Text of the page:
Del HC | Whether information in respect of an investigation carried out by office of DG of Income Tax (Investigation) is required to be intimated to complainant? Read HC’s view

Delhi High Court: Suresh Kumar Kait, J., while addressing the present matter, observed that,

Providing information regarding an ongoing investigation to its informer is not only inappropriate but also injurious to the ongoing investigation.

The instant petition was filed under Section 482 of Criminal Procedure Code, 1973 seeking setting aside of the orders passed in Rajiv Yaduvanshi v. Principal Director, Income Tax (Investigation-I), Crl. 102 of 2020.

Background

Investigation unit of the Income Tax Department received a Tax Evasion Petition by respondent 1 against Vandana Sodhi and Sandeep Sumbly (respondents 2 and 3, respectively).

The Tax Evasion Petition after going through the due procedure was marked to the Dy. Director of Income Tax, Investigation Unit 8(4) under the administrative control of Principal Director of Income Tax (Investigation-2). Department further commenced the proceedings as per the Standard Operating Procedure. 

On 23-09-2020, an “Application for Calling Status Report” was filed by respondent 1. In the said application, an ex-parte order was passed.

On 05-10-2020, the said application was again listed before ACMM and it was directed that a status report be filed. Thereafter the said application was again listed before the ACMM and time was sought on behalf of the petitioner as the concerned PDIT had been transferred. Again on 28-10-2020, the said application was again listed before the ACMM, wherein a Notice was issued.

Contention

Respondent 1 accepted the notice and counsel for respondent 1 submitted that the filed application before the Court to know the status of the investigation and the petitioner department is duty-bound to comply with the directions passed by ACMM.

Petitioners Counsel submitted that impugned order passed by ACMM calling for a status report were passed without jurisdiction as no provision of the CrPC gives such power to the ACMM.

Further, the counsel added that, it is a settled principle of law that neither the ACMM nor any Court below, however, only this Court has inherent powers under CrPC.

It was noted in the instant case that, respondent 1 had filed an application without any procedure mentioned in CrPC or Income Tax Act. Moreover, the Judge passed directions after directions without realizing even that he does not have inherent powers under CrPC.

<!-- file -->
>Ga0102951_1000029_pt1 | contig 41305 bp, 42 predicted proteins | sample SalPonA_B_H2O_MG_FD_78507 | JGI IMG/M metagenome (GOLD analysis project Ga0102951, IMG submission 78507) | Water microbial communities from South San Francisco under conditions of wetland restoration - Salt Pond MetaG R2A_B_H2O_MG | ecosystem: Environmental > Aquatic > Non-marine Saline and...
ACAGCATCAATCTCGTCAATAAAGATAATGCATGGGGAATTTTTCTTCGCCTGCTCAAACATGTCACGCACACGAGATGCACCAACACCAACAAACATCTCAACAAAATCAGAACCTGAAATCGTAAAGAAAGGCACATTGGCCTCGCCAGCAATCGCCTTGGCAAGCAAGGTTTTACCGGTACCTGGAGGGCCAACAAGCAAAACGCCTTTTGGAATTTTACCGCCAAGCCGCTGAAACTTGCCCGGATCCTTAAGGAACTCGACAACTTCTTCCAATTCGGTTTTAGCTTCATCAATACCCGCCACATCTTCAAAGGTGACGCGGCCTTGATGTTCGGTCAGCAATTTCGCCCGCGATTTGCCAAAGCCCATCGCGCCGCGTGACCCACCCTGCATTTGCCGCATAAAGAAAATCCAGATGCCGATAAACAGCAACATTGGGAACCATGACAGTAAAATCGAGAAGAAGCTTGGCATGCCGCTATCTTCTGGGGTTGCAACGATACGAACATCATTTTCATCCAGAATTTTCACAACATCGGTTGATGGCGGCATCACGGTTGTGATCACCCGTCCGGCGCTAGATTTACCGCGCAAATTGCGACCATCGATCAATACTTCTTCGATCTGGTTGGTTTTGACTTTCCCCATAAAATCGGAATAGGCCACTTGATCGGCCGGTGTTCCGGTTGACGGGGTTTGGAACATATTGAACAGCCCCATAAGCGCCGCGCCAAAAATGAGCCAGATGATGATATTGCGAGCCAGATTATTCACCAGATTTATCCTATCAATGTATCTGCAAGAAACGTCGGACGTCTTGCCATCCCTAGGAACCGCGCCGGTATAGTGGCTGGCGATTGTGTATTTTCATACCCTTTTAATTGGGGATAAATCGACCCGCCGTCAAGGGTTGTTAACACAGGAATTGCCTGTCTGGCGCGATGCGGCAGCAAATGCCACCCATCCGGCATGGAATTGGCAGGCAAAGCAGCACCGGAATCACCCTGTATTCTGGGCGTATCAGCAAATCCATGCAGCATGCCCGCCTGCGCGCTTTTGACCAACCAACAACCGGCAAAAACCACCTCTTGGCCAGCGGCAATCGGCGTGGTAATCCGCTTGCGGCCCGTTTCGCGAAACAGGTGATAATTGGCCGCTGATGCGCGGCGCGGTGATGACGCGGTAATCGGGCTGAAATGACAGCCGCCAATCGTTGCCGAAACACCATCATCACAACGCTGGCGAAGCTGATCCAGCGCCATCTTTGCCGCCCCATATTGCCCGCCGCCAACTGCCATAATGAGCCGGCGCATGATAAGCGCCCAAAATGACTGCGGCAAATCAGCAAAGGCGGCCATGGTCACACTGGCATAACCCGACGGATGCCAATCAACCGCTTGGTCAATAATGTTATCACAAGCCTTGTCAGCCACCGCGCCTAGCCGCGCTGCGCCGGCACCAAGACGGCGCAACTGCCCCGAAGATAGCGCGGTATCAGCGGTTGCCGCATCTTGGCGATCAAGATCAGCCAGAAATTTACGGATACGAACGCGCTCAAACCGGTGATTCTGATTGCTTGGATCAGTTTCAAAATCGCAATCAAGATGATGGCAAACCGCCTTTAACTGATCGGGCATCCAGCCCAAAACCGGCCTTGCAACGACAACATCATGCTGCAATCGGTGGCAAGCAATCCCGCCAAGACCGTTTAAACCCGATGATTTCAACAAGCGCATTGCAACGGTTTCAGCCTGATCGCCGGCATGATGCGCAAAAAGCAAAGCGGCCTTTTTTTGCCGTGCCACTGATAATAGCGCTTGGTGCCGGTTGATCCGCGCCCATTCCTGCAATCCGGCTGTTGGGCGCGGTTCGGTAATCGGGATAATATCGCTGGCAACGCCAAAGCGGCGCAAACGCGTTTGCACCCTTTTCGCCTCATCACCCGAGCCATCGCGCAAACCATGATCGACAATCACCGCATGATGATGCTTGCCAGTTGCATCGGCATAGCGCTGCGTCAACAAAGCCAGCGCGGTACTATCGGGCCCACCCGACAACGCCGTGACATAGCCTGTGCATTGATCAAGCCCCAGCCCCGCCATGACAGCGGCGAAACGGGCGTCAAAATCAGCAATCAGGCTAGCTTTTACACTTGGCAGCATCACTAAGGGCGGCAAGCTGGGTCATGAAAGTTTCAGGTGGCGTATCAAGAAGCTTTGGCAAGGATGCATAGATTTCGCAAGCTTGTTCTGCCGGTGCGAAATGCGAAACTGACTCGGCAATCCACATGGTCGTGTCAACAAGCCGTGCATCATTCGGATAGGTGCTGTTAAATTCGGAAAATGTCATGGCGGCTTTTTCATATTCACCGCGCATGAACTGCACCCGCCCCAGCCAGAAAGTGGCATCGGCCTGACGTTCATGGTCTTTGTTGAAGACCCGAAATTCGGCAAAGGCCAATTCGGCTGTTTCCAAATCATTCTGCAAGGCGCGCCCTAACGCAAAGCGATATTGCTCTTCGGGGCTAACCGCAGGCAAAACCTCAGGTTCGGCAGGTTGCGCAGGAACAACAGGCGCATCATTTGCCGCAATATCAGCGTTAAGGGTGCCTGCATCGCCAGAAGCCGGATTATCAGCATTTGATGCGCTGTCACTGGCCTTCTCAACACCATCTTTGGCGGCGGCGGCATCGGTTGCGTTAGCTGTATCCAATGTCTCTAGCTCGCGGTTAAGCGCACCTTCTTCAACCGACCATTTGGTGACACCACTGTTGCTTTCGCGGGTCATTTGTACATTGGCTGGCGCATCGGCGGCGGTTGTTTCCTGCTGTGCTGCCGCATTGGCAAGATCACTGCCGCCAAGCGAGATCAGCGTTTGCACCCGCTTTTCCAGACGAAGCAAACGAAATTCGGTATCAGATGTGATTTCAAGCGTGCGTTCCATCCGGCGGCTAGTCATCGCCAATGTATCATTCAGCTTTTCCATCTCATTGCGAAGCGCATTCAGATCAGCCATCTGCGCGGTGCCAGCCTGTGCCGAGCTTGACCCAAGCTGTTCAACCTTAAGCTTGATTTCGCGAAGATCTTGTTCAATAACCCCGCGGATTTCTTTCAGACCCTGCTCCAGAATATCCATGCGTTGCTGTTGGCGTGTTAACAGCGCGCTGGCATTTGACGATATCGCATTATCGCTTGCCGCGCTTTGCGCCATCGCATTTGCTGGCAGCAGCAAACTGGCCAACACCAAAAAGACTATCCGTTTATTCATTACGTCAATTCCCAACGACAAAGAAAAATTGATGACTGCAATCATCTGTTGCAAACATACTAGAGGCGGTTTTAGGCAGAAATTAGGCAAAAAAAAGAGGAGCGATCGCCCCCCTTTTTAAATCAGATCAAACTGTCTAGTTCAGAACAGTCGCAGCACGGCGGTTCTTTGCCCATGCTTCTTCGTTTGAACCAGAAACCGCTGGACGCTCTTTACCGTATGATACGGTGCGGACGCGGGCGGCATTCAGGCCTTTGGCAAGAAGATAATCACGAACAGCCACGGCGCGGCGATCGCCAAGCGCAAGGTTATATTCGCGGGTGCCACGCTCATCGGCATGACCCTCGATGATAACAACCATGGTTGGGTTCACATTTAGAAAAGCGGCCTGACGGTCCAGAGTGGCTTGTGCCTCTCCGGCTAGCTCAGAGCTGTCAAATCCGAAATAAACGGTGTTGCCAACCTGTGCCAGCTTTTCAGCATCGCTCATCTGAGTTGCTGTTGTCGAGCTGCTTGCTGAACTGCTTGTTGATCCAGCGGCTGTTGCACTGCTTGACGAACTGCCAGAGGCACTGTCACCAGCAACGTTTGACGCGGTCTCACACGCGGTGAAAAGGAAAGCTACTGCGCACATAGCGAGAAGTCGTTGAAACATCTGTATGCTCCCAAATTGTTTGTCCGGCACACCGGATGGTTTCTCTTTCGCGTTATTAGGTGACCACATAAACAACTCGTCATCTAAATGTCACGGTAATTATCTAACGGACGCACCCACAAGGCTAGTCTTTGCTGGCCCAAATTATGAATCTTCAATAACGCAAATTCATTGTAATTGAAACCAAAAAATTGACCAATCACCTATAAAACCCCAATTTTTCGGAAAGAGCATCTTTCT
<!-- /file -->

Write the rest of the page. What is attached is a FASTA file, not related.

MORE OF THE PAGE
Decision

Court observed that the said application was filed under Section 51 of the Black Money (Undisclosed Foreign Income and Assets) and Imposition of Tax Rules Act, 2015 and ACMM did not consider Section 55 of the said Act.

In view of the above, ACMM usurped the inherent jurisdiction of this Court which is impermissible under the law.

Moreover, in the cases pertaining to Tax Evasion Petitions, this Court also exercises its powers sparingly and it is a well-settled principle that only the broad outcome of Tax evasion petition may be communicated to the complainant, that too upon culmination of the investigation.

Income Tax Department has a specific framework of investigations dealing with the TEPs and information in respect of the investigation carried out by the office of Directorate General of Income Tax (Investigation) is not required to be intimated to the complainant as the said office is even outside the purview of the RTI Act, 2005.

Reliance on the decision of the Central Information Commission was placed:

S.K. Agarwalla v. Directorate General of Central Excise Intelligence, CIC/AT/A/2007/01455, in this decision the appellant vide an RTI application requested information relating to the progress of the case under investigation, wherein it was held as under:

“..although speedy investigations in matters of revenue- evasion is salutary goal, it would be inappropriate and even injurious, to ongoing investigations if informers are allowed to intrude into the investigative progress all in the name of enforcing a Right to Information. Intrusive supervision of investigation work of public authorities especially by interested parties has the effect of impeding that process, in the sense it exposes the officers to external pressures and constricts the freedom with which such investigations are to be conducted. Commission also felt that there is no reason why officers of public authorities should space their investigations to benefit informants. Intrusive interference in investigation work is not conductive to such investigations and, in that sense, impedes it.”

Court held that since the application filed by respondent 1 before the ACMM was without the provisions of either CrPC or Income Tax Act which is bad in law.

Hence, the orders passed by Judge are declared as illegal, perverse and without jurisdiction and therefore the same are set aside. [Principal Director, Income Tax (Investigation-2) v. Rajiv Yaduvanshi, Crl. MC No. 2140 of 2020, decided on 06-11-2020]

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